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An End for Typewriters (and an important message about evolution)


Yesterday, I read some bittersweet news – the very last typewriter manufacturing plant has been closed. Later, I read that there were still production plants in China, Japan, and Indonesia, but the fact remains that after nearly 300 years in existence (and nearly 150 years in mass-production), we’re seeing an end to this tool for writers.

It’s sad because I’m still nostalgic for the little typewriter my dad bought me in fourth grade that I used to peck out, key by key, my first attempts at fiction…but I think there’s an important lesson here about the publishing industry that can be summed up in three words: evolve or die.

For those of you who have been around for a few years, think about how quickly blogging has changed in just the past decade. Would you have ever dreamed that WordPress, Blogger, etc. would be the blogging tools they are today? Could you have dreamed the importance of Twitter or Facebook to bloggers? Heck, when I first started, blogrolls and “buy my a coffee” buttons were all the rage.

Could you imagine if I was still updating my html manually on a site and relying on donations to make money? At one time, that was how bloggers did it – but since then, the bloggers who have wanted to survive have evolved. And the bloggers who haven’t…well, they’ve faded away.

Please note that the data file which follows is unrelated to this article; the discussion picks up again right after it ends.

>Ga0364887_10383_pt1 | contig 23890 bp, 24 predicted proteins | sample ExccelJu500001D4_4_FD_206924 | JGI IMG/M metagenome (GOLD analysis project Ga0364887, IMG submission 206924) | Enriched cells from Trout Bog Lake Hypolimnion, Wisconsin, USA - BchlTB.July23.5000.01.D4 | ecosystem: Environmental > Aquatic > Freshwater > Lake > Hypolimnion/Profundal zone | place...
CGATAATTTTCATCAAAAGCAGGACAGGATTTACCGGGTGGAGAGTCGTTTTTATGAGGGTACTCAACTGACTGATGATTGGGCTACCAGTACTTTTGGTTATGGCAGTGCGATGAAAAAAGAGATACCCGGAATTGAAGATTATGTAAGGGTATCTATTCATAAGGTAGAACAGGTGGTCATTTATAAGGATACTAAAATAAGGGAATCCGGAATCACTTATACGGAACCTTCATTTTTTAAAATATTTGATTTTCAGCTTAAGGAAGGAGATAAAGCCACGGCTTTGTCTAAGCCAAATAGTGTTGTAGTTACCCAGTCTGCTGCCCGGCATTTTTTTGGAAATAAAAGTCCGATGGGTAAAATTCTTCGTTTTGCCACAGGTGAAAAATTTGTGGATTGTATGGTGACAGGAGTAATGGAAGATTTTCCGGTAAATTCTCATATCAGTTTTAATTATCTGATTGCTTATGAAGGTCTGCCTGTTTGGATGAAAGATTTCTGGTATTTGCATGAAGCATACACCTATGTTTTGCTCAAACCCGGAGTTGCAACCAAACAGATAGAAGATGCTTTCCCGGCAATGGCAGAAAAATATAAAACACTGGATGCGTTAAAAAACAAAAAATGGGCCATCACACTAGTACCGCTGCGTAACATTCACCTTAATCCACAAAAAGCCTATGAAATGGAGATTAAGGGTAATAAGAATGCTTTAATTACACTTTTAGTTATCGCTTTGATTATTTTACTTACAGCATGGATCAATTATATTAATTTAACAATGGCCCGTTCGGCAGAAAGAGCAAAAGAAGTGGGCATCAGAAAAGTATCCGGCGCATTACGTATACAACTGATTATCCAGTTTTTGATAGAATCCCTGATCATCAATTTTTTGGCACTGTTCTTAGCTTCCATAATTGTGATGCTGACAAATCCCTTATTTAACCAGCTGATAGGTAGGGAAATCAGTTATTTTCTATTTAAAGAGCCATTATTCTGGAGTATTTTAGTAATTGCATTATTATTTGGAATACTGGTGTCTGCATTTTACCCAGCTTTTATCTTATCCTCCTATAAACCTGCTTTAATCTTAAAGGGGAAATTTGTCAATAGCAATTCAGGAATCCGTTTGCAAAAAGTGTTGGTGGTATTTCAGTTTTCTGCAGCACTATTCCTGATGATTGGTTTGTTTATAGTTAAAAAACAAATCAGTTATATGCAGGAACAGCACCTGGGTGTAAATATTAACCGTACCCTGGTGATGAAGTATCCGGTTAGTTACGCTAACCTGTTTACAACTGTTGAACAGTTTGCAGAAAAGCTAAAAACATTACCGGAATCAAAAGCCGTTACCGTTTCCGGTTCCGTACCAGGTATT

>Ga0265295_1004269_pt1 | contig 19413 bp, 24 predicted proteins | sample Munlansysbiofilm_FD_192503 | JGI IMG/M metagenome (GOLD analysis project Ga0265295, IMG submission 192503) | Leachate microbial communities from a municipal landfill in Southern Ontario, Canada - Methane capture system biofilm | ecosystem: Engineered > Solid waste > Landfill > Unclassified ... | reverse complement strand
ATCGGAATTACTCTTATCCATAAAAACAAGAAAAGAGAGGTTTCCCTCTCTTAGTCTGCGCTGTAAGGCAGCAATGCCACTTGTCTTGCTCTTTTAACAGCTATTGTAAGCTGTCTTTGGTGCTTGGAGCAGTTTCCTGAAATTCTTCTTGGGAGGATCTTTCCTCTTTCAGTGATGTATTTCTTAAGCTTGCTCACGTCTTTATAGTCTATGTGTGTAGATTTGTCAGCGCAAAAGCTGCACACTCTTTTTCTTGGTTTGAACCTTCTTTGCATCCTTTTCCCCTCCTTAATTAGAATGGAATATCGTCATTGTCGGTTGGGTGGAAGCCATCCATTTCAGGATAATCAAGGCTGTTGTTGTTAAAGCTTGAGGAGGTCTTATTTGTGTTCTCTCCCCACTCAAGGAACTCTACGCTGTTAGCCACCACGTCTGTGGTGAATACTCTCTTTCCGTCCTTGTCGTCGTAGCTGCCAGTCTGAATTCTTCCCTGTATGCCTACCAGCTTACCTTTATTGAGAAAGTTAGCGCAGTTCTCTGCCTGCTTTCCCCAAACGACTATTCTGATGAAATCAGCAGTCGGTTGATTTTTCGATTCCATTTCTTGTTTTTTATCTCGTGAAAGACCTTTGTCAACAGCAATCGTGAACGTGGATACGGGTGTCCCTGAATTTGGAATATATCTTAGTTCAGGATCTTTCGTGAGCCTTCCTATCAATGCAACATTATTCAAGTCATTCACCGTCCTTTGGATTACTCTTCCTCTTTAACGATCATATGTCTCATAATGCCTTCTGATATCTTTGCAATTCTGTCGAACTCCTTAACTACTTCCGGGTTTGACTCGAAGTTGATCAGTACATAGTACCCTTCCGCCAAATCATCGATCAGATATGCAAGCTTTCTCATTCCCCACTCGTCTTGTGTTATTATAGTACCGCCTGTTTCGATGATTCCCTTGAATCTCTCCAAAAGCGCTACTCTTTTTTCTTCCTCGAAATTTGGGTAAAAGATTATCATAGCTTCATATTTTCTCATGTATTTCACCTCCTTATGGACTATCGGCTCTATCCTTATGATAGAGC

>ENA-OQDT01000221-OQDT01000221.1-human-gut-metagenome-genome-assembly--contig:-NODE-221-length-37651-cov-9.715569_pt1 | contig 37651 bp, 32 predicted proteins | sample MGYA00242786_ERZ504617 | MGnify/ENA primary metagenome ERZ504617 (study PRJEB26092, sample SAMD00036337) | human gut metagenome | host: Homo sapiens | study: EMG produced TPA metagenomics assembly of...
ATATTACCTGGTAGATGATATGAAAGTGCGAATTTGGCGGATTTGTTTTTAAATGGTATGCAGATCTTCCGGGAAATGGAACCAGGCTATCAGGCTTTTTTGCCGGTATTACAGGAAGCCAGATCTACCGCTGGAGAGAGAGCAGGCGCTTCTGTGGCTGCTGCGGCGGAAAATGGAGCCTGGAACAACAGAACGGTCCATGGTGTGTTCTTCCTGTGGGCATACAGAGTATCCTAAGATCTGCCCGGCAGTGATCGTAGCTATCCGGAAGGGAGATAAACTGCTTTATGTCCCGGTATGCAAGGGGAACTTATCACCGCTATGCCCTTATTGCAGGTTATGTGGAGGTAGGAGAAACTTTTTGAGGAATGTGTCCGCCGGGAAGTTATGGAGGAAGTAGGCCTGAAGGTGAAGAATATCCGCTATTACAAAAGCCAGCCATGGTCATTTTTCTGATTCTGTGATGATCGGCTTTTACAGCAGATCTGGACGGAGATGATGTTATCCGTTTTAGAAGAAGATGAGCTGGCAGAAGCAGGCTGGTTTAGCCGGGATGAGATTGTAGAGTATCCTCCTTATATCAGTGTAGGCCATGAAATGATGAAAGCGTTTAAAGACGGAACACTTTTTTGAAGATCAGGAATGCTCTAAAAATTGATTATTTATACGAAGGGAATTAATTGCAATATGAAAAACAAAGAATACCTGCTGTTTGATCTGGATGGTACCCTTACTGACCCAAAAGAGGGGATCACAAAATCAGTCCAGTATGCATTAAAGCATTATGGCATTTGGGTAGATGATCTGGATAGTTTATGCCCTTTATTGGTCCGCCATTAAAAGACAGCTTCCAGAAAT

Blogging is still evolving every day. Think about how new plugins and widgets and social media tools are changing the way we share content and connect with readers. I think we have slowed a little since the first days of blogging, but this is still an extremely fast-moving industry.

And this is an industry that is not in the least self-contained. Blogging and social media is relevant to almost every other type of business out there – it’s a marketing and public relation tool for businesses, not just a publishing tool for writers. Companies that choose to ignore this marketing evolution are missing out on some awesome opportunities.

Perhaps one day, it will be more than just a missed opportunity – one day, it might mean that your business fades away, just like a blog that doesn’t evolve. Food for thought.

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